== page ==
Tube Bender tech

Bending Tube with a the Rogue Alpha Bender, 101: The basics

The Rogue Fabrication bender has a fixed bend offset for every radius of die. The bend offset is the distance between the start of the bend and where you line up the tube in the machine. See the image below.

bend offset explained

If you want to make a bend on a 4.5 radius die, and you want that bend to be 10 inches from the end of a piece of tube, mark a line on the tube 10 inches from the end. Your BEND STARTS HERE. Now draw a line that is 5 3/16" closer to the end of the tube from your first line (5 3/16 is the bend offset from the table below). This line you just drew is where you line up the tube with the clamp block in the machine ("MARK TUBE HERE" in above image). The bend will start at exactly 10 inches from the end of the tube.

bend offset table

What About Springback?

Here is the best way to measure your springback- Put straight material in the machine and hand pump the ram until it is just barely tight but not bending yet. Zero the degree indicator. If you want to bend a 90, bend EXACTLY 90, and then release ram pressure until the material is loose in the machine. Tighten the valve, and hand pump the ram until it is just barely tight on the material. Read your degrees, we'll say for example that you read the degrees at 86.5. Now overbend by the difference. So you bend to 90, snug the machine up, read 86.5, then bend to 93.5 and pull out the tube and you will be at EXACTLY 90 after springback. Now you can overbend every 90 on that material by 3.5 degrees and they will all be spot-on! Springback is different for every material.

Bending Tube with a the Rogue Alpha Bender, 102: making a "U"

Here is a simple layout, 2 bends, 90 degrees each. Image below (left). We are concerned about the distance between the legs here. Start by marking the center of the tube. Next, use the table to figure out how far apart your clamps will go to make the bends have the right spacing. Draw a line on your tube for bend A and for bend B where you will clamp the tube into the machine for each bend, and go bend. This is easy to calculate on your own once you know the bend offset for your die.

Bend Offset: Distance from start of bend to face of clamp block.
Dimension C: Distance from front face of clamp block on bend A to the same for bend B.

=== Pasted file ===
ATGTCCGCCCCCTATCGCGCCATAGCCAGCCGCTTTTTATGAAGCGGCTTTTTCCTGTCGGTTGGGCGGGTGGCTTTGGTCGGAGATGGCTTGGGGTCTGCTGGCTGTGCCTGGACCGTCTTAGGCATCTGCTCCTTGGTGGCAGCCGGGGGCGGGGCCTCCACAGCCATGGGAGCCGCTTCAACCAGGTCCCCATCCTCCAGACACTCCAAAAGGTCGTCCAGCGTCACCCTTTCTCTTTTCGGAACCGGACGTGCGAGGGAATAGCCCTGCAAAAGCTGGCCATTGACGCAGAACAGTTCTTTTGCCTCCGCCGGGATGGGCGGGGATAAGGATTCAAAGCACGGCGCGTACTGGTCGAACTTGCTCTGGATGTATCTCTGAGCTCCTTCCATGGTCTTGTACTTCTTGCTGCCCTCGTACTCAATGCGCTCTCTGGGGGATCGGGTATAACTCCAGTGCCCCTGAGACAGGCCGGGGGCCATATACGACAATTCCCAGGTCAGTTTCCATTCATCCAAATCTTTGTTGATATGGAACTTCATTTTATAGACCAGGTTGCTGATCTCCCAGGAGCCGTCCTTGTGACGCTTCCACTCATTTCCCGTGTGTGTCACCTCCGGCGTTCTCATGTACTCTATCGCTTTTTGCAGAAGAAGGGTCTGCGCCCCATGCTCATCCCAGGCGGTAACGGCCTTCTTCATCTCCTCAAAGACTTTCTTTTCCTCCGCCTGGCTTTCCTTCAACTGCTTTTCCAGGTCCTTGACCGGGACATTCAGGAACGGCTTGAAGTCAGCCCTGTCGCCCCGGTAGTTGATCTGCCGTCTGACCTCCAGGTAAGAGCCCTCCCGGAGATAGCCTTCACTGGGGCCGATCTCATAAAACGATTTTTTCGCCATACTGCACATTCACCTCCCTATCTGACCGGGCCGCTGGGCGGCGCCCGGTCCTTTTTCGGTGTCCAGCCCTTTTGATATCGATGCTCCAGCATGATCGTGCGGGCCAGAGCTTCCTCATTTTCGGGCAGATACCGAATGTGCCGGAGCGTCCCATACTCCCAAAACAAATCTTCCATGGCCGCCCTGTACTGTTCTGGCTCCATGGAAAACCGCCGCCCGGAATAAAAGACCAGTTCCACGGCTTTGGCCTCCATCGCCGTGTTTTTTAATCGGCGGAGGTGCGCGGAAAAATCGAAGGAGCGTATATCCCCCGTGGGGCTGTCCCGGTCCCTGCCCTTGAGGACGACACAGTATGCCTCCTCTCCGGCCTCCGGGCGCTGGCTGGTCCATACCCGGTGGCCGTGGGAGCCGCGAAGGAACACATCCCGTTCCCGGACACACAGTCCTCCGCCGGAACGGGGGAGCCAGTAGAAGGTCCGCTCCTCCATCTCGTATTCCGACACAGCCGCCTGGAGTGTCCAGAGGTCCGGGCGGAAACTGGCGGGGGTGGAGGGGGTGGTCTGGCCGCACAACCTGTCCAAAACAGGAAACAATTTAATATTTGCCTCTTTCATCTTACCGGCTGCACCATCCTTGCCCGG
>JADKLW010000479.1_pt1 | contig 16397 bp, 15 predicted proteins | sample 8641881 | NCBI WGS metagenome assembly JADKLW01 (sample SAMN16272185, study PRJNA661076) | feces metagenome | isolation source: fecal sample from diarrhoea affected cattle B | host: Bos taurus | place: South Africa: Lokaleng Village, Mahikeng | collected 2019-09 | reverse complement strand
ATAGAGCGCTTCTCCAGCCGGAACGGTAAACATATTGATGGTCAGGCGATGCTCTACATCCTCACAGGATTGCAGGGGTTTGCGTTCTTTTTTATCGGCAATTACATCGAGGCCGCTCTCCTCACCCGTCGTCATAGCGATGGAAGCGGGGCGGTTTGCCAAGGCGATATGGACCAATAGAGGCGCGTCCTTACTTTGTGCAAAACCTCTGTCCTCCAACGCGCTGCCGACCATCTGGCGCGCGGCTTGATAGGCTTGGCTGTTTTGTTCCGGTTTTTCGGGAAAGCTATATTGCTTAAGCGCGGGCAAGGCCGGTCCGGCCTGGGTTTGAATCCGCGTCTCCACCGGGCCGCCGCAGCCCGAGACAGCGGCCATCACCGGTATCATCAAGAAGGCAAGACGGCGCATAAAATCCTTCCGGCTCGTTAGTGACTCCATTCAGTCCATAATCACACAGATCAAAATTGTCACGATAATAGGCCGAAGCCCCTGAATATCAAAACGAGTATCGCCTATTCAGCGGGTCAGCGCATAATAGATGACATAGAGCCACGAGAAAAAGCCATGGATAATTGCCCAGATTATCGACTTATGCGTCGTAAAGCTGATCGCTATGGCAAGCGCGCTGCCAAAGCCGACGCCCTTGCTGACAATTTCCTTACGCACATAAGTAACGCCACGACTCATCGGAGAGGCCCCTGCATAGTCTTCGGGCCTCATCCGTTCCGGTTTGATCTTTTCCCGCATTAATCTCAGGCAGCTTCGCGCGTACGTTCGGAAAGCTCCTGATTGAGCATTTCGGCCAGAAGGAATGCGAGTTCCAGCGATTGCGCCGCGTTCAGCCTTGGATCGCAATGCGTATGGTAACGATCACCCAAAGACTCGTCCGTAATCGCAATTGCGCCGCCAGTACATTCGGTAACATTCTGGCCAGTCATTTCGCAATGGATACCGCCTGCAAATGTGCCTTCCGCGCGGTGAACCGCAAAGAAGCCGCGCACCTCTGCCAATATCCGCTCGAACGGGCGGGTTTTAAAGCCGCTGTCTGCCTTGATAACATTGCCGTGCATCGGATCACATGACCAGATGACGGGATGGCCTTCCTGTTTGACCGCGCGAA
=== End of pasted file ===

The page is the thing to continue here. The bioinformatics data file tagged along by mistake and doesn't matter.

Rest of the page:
Dimension X: Distance between the legs, measured at tube center.

At some point as your legs get closer together, there is a point when the clamps will be in the same place for both bends (but with the material loaded in one direction for bend A, and the opposite for bend B). Once you go closer than this, the dimension C is shown negative, since the clamp block locations are past the center of the tube for each bend (see image, below-right).

bend offset positive bend offset negative Bend Offset Table

Bending 103: A Little More Complex

1. Draw your layout full size with sharp corners and dimension it (you can draw it on concrete, cardboard, paper, etc).

2. Trace the bends accurately into the corners with the correct radius. Mark the beginning and end (optional) of the bends.

3. Put a mark on your layout in the center of the tube. This is where we will start fabricating from.

4. Move from the center of your layout to the right, draw a line 5” from the beginning of every bend (6 5/8” for 6.0” CLR, 6 13/16” for 5.625” CLR, 6 3/16 for 3.5” CLR). Label these lines “clamp block”. Repeat this process to the left.

bending 101 no 1

5. Now cut your tube to length, and put a mark in the very center of your tube.

6. Measure out from center and draw your clamp block lines on the tube (7.75” and 10.75” in the example above).

7. Grab the tube centerline. Load into the bender (from front) until the clamp block line is on the front face of the clamp block.

8. Make your bend per machine instructions.

9. Remove the tube and lay it on top of your layout. You will be able to see any error. Now is the time to account for any stretching that may take place. If your second clamp block location doesn’t seem to be as close to the bend as you drew it, you may draw it closer and maintain as much accuracy as possible.

10. Repeat this process until you are done bending your layout. If you cut your tube to the full “sharp corner” length. You will have to cut the ends after you are done.

Clamp block face highlighted in blue:

bending 101 no 2

Bending 201: Starting From One End of the Tube, Not the Middle

The following paragraph is a VERY DENSE explanation of another way to bend the same shape drawn above in Bending 103.

We’re going to bend from one end to the other, starting with the 90 degree bend. We want a 10 inch leg with a 4.5” bend, so we need 5.5” of straight tube. Our offset is 5” for a 4.5” CLR die, so hang 0.5” of tube out of the end of the clamp block and bend 90 degrees. The takeup for a bend is pi * diameter * bend length/360. So for our 90 that is 3.14*(2*4.5)*(90/360)=7.065 inches. It is another 28.5 inches from the end of the first 90 to the beginning of the next bend (add up the dimensions in the drawing). We can put the clamp block 28.5-5 inches from the end of our first bend, our we could have drawn a line on the tube before we started that was 5.5+7.065+28.5-5 inches from the starting end of the tube and used that as a clamp block location. Clamp on the second line and bend, and you’re done.